There are often two camps when it comes to customer experience: those who think automation and technology is the future, and those who think humans will still perform every task. However, perhaps the most likely scenario is one championed by David Clarke, Global CxO & Experience Consulting Leader, Digital Principal at PwC, who believes future success in customer experience comes from a combination of people plus technology.
One of David’s first suggestions to companies and one that he is constantly using in his own work is for companies to consider if they are transactional or transformational. Transactional companies treat their customers like numbers and are just there to get the job done, while transformational companies aim to really change their customers’ lives by providing a quality product or service and a great experience to go along with it. Although technology is a powerful tool for customer experience, relying on robots can quickly turn a company into a transactional company where customers only interact with the brand to make a purchase and move on. However, if things are too people-heavy, a company can lose efficiency.
The key is to find the balance between technology and people. David advises that changes don’t have to be massive. Brands don’t need to rush out and buy the latest automated technology, but should instead start with the technology they already have on hand. Small changes can create momentum. The journey to customer experience is never over, but taking small steps helps things grow and keeps the company moving to continual success. As David says, lots of good steps amplify each other and keep you moving in the right direction.
Technology can not only open new doors with customers but also connect with the second half of the equation: human employees. PwC focuses on mentoring associates to give them the individual tools they need to succeed. Transformational companies move easily between industries, and a lot of that comes from moving employees between disciplines. PwC focuses on building the right team for each project, which often involves bringing together employees from different departments. The goal is to find the right people to work together to extract the best from each person. Technology can help, but the work of a cohesive and diverse team of humans can’t be replaced.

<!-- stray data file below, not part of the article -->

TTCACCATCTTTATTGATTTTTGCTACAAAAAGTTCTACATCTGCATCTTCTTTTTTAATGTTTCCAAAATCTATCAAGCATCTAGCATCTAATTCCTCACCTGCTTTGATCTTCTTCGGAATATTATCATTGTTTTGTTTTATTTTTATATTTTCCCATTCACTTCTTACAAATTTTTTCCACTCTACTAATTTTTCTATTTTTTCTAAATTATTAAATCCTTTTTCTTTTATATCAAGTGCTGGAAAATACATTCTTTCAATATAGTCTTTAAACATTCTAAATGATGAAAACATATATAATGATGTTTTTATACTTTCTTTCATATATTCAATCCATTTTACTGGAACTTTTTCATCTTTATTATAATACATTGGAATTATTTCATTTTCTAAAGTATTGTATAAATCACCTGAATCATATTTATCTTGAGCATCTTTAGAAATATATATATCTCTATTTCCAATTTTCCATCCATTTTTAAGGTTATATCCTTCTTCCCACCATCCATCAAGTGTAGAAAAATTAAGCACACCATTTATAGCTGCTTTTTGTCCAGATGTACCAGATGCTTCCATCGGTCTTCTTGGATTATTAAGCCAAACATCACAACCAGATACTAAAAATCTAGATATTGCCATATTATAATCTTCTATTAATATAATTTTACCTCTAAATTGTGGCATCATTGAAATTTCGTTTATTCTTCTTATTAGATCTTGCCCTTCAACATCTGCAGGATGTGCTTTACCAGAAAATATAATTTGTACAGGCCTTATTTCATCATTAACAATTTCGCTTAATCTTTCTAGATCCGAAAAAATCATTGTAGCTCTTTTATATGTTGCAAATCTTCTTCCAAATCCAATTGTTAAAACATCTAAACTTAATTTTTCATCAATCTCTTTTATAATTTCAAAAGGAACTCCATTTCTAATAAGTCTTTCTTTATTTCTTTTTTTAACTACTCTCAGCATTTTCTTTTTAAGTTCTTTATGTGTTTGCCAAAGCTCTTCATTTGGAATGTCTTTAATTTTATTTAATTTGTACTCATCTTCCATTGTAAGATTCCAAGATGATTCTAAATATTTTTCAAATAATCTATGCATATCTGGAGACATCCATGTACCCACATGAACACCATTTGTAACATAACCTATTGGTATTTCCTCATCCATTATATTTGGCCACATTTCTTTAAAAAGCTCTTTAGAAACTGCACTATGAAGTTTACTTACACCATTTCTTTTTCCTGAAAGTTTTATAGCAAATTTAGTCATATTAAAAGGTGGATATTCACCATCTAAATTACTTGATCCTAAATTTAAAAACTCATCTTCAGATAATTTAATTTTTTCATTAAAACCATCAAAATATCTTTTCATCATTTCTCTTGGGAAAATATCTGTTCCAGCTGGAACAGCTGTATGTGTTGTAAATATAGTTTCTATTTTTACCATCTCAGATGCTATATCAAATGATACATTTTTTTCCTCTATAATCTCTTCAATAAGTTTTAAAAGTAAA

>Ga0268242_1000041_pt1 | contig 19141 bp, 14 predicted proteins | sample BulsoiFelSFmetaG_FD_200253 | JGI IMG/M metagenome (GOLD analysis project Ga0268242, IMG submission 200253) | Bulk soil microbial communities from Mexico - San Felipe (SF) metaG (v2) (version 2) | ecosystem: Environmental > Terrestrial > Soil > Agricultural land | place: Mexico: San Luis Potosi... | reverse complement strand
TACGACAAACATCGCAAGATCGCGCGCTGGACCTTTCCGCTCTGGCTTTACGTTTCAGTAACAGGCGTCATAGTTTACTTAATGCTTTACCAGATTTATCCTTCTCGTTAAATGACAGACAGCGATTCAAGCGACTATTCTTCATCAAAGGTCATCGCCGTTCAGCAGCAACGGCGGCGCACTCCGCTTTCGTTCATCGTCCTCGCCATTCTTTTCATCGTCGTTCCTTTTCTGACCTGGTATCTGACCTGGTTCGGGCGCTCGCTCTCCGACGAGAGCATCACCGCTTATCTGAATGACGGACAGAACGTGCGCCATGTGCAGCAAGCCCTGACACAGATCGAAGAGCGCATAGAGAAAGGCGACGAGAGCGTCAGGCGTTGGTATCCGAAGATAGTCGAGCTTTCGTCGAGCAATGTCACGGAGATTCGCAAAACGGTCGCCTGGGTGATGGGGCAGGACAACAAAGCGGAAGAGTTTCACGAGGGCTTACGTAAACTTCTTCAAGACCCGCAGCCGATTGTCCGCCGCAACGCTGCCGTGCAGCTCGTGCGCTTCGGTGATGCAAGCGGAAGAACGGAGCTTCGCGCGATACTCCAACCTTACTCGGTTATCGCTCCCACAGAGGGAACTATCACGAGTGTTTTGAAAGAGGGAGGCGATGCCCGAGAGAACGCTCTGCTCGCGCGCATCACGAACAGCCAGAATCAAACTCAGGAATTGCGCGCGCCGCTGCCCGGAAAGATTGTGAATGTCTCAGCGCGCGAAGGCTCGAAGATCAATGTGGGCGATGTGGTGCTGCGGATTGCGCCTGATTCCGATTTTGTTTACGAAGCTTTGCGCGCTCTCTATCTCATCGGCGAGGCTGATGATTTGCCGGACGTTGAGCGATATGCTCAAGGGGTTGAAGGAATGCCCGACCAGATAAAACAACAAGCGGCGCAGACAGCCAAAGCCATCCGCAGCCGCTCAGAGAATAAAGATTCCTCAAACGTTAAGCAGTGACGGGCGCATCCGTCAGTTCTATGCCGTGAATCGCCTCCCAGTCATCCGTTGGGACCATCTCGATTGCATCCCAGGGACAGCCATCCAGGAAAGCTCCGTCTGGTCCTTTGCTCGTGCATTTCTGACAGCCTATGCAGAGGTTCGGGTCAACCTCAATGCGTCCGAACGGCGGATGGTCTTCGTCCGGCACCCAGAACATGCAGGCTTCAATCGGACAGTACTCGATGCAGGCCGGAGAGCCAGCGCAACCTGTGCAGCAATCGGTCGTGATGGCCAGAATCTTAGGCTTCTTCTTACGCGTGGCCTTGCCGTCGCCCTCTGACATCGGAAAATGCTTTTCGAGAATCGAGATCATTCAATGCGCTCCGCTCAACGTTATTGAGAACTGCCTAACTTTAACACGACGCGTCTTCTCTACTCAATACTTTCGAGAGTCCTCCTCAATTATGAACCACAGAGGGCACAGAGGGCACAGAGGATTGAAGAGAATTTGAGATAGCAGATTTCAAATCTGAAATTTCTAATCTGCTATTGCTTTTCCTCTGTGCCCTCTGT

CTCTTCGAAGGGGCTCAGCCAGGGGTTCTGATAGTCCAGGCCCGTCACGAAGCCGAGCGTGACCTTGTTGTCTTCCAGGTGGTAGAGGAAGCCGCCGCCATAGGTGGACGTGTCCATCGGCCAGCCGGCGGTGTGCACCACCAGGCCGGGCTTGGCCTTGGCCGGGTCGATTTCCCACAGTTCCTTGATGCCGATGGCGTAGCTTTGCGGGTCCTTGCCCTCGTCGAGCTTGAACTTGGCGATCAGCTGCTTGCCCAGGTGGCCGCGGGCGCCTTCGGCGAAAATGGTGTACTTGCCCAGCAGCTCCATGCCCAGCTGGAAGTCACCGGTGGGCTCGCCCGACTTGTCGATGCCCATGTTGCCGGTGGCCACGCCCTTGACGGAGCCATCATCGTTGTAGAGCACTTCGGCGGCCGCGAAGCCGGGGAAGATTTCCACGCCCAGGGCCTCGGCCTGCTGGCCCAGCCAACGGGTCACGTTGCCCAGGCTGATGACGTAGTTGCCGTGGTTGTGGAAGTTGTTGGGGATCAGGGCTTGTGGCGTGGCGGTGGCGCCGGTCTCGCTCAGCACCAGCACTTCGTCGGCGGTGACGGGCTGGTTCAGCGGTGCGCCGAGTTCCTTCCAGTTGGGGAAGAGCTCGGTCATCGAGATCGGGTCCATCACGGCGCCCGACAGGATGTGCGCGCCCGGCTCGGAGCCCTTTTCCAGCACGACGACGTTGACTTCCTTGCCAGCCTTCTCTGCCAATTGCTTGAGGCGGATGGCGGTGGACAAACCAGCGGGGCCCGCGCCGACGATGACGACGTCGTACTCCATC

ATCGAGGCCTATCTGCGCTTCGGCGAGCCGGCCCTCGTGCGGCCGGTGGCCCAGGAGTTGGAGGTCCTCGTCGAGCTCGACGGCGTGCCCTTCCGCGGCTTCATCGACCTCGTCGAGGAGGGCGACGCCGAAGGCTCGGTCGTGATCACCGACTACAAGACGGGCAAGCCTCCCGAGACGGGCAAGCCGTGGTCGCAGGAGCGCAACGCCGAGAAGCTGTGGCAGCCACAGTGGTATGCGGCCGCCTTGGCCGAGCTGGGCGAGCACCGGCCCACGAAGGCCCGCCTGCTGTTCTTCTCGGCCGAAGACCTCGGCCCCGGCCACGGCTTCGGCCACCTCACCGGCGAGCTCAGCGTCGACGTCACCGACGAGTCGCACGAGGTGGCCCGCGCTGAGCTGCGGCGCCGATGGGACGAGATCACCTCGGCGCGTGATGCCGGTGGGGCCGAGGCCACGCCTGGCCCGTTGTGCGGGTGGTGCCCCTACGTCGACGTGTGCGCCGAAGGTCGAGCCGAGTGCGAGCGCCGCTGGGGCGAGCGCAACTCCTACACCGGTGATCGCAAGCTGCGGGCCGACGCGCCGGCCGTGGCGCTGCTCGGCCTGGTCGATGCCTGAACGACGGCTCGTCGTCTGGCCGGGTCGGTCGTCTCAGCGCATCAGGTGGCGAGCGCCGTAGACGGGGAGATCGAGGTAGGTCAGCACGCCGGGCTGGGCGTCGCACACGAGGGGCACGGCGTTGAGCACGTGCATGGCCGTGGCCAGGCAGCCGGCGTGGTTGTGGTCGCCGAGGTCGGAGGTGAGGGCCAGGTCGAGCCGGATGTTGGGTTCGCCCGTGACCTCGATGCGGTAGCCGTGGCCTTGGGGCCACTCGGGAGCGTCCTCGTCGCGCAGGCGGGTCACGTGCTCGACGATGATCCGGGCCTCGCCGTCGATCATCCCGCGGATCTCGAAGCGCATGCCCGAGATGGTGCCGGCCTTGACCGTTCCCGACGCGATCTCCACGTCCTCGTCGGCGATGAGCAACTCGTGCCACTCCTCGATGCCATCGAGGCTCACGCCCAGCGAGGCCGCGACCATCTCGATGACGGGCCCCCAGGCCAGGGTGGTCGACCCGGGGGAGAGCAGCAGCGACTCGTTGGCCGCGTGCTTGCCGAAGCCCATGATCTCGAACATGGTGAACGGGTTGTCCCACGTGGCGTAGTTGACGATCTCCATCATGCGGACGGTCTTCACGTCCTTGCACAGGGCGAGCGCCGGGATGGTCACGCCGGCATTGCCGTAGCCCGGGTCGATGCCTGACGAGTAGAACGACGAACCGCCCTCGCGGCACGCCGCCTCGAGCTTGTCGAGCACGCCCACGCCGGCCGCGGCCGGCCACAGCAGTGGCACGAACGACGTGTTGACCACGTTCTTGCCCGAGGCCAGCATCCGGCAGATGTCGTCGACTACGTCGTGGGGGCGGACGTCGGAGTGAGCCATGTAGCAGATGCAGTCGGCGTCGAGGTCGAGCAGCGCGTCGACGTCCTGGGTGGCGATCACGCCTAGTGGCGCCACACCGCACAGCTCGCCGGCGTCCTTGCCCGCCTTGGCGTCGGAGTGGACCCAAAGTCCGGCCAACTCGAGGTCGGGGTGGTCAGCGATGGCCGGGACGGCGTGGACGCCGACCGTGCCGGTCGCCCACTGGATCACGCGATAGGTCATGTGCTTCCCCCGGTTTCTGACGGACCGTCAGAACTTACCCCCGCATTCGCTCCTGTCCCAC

This approach to the future of customer experience is reflected in a new report from PwC. One of the key takeaways from that report is that customers are willing to pay up to 16% more for a better experience. This statistic shows the power of customer experience—after all, not many other investments or marketing campaigns lead to a 16% price premium. The survey also found that 42% of people would pay more for a warm welcome, which is something that can’t be done by a robot.
The report also found that customers will walk away after one bad experience, and that the cost of earning them back is very high. In our connected society, customers have lots of sources of information and chances to judge companies, so brands need to always be focusing on customer experience and earning customer loyalty.
The future of customer experience isn’t about replacing people with technology. New technology only amplifies the human experience. More than half of customers surveyed said brands have lost their human touch. In order to make the most of customer experience, brands should focus on finding ways to complement the human experience with automation. Instead of simply becoming robot-controlled commodities, companies need to build the connection between people and technology to differentiate themselves.
Innovative companies stay ahead of the curve and are constantly moving forward. As David says, moving to the future of customer experience isn’t something you do once and are done with—it is a constant movement of small steps and regular innovation to find the next thing to please customers. There is always change, and that change comes from combining people and technology.